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Use these tips to improve your end of month accounting.

5 Critical Procedures for Your Month End Close

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Do you prepare for month end by doing these tasks daily?

By Elmera Asadipour October 2016 Vendor Bylines

It’s been a long, hard month, and it’s time to close your books and prepare your financial statements. In an attempt to gather the big picture of your business, you find yourself combing through every number and percentage you see. Here’s a cheat sheet containing five steps to check off your list at the end of each month to ensure optimal accuracy in your financial statements.

In preparation for end-of-the-month accounting make sure you do the following daily:

Record Sales

One of the most important items to be recorded each month is your sales. As you may know, with restaurant sales, it is vital to record a daily sales journal entry. You'd be surprised how many sales you have coming in. Procrastinating could result in two things: late nights playing catch-up at the end of the month or missing sales altogether. Unless you want unaccounted for negatives popping up in your books, I advise you stay on top of recording your sales, lest you get buried underneath them.With profit margins being so tight in the restaurant industry, you do not want to let your bookkeeping slide.

Adjust for Inventory

Adjusting for inventory is at the top of the list of important things to consider. We all know this is not necessarily one of the reasons you dove head first into this business because it can be a little painful, right? Especially since we all know inventory is directly related to cost of goods sold, which in turn, is directly related to your net profit. Some restaurants will physically count their inventory, which is a great idea, and others may rely on an inventory management system. Either way, you’ll need to adjust for cost of goods sold depending on the changes in your inventory. If, for instance, your inventory falls by $8,000, then you should adjust this by increasing your cost of goods sold and decreasing your inventory. Your balance sheet exists to do just that—balance.

Check for Missing Credits or Payments

The last thing that you, as a business owner, operator, or manager, want to do is spend your valuable time swimming through numbers and making decisions on what could be false figures. Invoices and credits will eventually surface, and we all know big invoices can cause drastic swings in your gross profit and net profit margin. You may not need to hunt down every single invoice, but you should talk to your vendors and be certain there are no missed confirmations. To avoid all this together, you could start the implementation of software as a service to track every single invoice right after you place an order, or even if you have changed that order. Some apps also records your order history so you can always go back to retrieve any missing links in your accounting statements.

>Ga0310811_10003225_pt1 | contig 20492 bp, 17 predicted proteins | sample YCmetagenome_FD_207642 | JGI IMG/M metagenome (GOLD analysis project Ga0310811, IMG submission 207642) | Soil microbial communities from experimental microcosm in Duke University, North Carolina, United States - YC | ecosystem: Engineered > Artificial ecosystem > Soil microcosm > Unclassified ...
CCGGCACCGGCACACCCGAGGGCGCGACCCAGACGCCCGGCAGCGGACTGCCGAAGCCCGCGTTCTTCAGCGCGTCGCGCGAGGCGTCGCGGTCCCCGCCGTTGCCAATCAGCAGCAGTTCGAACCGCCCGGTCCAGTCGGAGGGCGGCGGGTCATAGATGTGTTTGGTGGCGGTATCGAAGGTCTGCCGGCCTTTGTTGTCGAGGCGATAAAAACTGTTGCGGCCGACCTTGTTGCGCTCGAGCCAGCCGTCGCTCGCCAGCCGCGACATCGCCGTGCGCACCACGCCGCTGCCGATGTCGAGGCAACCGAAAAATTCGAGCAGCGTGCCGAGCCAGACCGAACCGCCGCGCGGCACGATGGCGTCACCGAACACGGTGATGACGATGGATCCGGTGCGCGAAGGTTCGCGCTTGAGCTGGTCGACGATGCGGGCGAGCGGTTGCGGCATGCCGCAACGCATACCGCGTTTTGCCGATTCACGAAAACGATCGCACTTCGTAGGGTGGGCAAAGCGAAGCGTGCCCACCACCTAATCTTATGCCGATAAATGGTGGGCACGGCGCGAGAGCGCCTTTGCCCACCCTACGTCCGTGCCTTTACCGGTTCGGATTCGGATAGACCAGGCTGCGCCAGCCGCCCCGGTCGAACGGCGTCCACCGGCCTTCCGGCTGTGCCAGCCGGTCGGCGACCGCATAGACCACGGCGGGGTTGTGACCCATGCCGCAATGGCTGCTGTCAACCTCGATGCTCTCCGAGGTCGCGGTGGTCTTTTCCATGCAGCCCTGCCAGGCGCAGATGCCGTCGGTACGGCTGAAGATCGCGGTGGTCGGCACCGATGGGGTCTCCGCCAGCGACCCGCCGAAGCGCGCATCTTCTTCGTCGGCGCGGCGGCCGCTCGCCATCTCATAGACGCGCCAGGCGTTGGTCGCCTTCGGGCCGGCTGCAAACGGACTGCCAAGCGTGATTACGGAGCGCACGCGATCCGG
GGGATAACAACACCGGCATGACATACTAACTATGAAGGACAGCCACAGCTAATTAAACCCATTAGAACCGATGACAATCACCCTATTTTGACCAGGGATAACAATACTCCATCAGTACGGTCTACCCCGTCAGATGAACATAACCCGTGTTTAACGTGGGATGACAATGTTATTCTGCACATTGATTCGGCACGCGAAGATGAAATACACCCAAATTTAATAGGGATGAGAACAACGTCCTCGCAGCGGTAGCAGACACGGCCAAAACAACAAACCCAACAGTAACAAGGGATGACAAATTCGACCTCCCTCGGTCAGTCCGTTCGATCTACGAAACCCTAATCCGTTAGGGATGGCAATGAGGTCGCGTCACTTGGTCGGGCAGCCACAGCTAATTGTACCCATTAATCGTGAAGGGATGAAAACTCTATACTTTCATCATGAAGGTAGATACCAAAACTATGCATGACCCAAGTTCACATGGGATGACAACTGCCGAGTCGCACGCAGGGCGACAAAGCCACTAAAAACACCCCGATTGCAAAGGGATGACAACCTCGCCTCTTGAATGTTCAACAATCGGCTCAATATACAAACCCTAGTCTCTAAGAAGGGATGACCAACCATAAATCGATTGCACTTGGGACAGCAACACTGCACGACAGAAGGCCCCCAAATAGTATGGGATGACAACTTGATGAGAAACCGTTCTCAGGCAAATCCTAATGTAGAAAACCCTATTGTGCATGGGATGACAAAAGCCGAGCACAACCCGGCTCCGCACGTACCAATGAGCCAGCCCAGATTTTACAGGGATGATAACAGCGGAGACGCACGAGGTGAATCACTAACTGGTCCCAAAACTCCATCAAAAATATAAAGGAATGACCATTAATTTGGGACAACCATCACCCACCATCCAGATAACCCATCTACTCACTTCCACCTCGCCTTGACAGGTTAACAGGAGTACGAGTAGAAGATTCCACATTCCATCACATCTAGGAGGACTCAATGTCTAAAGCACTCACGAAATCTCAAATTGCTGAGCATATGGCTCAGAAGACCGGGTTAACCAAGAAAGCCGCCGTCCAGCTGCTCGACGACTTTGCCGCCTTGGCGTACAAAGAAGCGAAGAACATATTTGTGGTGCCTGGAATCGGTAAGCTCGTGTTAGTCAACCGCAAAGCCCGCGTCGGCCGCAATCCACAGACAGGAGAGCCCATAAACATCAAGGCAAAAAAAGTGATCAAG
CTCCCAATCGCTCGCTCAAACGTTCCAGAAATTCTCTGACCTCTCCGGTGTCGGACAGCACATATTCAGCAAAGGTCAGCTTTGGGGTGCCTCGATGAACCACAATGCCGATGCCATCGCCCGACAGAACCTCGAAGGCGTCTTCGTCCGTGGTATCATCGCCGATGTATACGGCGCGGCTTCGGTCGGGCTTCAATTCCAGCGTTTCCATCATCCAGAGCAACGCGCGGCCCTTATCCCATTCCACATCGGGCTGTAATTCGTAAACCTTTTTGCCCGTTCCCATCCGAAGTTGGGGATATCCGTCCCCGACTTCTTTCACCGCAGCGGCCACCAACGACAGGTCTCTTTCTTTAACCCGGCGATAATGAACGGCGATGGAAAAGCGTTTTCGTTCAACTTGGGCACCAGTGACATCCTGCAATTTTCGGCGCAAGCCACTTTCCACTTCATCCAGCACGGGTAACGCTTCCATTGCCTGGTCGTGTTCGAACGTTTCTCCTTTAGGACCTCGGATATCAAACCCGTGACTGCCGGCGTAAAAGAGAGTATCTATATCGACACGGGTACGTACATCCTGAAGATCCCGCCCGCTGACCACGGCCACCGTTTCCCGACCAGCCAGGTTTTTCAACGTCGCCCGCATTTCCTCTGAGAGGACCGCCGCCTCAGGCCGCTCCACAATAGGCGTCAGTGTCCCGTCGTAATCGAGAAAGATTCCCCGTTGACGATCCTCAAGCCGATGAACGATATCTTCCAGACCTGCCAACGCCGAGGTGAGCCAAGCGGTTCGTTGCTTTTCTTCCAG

Factor in Accruals

An accrual of an expense means the payment is made after the period in which the expense has occurred. A common example of this is your December electricity bill in which the payment will be made in January, but the usage was all throughout the month of December. This concept will become a bit more complicated once you accrue for items such as payroll. For a restaurant owner, it would be wise to make entries for items occurring during the period that you have yet to be billed for, but the expense still applies to multiple periods. A great goal is to account for estimated expenses you have incurred so you have an honest and true picture of your net profit for the month.

Allow Deferrals for Future Statements

An accrual occurs before a payment or receipt, while a deferral occurs after a payment or receipt. A deferral is considered a prepayment of an expense or revenue. It is not immediately recognized on the income statement because it is prepaid. As a result, the expense or revenue is deferred to a balance sheet account that will make its appearance later on the income statement. A common example of this can be illustrated with a company whose accounting year ends on December 31. On the first of December, let’s say that this company pays a six-month insurance premium of $10,000.

One-sixth of that ($1,666.67) will appear in the December income statement while the remaining will be deferred and reported as an asset in the prepaid insurance account on the December 31 balance sheet. Be on wide alert because these deferrals must be recorded appropriately in order to prove maximum accuracy in your statements.

Accounting can be one of the more complicated languages in the realm of business, and there is a good reason for that, as it is very valuable. It pulls together a great deal of information and insight for you as a restaurant business owner and operator. Your accounting reports drive your business decisions. If you feel you have been making poor decisions in the past, you may want to take a look at your accounting procedures and numbers to see if there are any errors within them orany trends you may have overlooked in the past that can help you make decisions moving forward.